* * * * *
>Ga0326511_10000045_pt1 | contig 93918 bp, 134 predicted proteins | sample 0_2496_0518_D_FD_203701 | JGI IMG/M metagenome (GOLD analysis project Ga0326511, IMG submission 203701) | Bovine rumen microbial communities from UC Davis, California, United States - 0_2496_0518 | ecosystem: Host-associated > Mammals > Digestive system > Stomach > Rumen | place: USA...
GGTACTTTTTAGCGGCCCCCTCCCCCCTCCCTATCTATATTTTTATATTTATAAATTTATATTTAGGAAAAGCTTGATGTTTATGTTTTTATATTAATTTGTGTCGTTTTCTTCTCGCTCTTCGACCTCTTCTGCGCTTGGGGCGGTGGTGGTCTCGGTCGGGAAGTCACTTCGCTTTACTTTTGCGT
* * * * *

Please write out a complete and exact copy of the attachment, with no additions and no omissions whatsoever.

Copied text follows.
>Ga0326511_10000045_pt1 | contig 93918 bp, 134 predicted proteins | sample 0_2496_0518_D_FD_203701 | JGI IMG/M metagenome (GOLD analysis project Ga0326511, IMG submission 203701) | Bovine rumen microbial communities from UC Davis, California, United States - 0_2496_0518 | ecosystem: Host-associated > Mammals > Digestive system > Stomach > Rumen | place: USA...
GGTACTTTTTAGCGGCCCCCTCCCCCCTCCCTATCTATATTTTTATATTTATAAATTTATATTTAGGAAAAGCTTGATGTTTATGTTTTTATATTAATTTGTGTCGTTTTCTTCTCGCTCTTCGACCTCTTCTGCGCTTGGGGCGGTGGTGGTCTCGGTCGGGAAGTCACTTCGCTTTACTTTTGCGT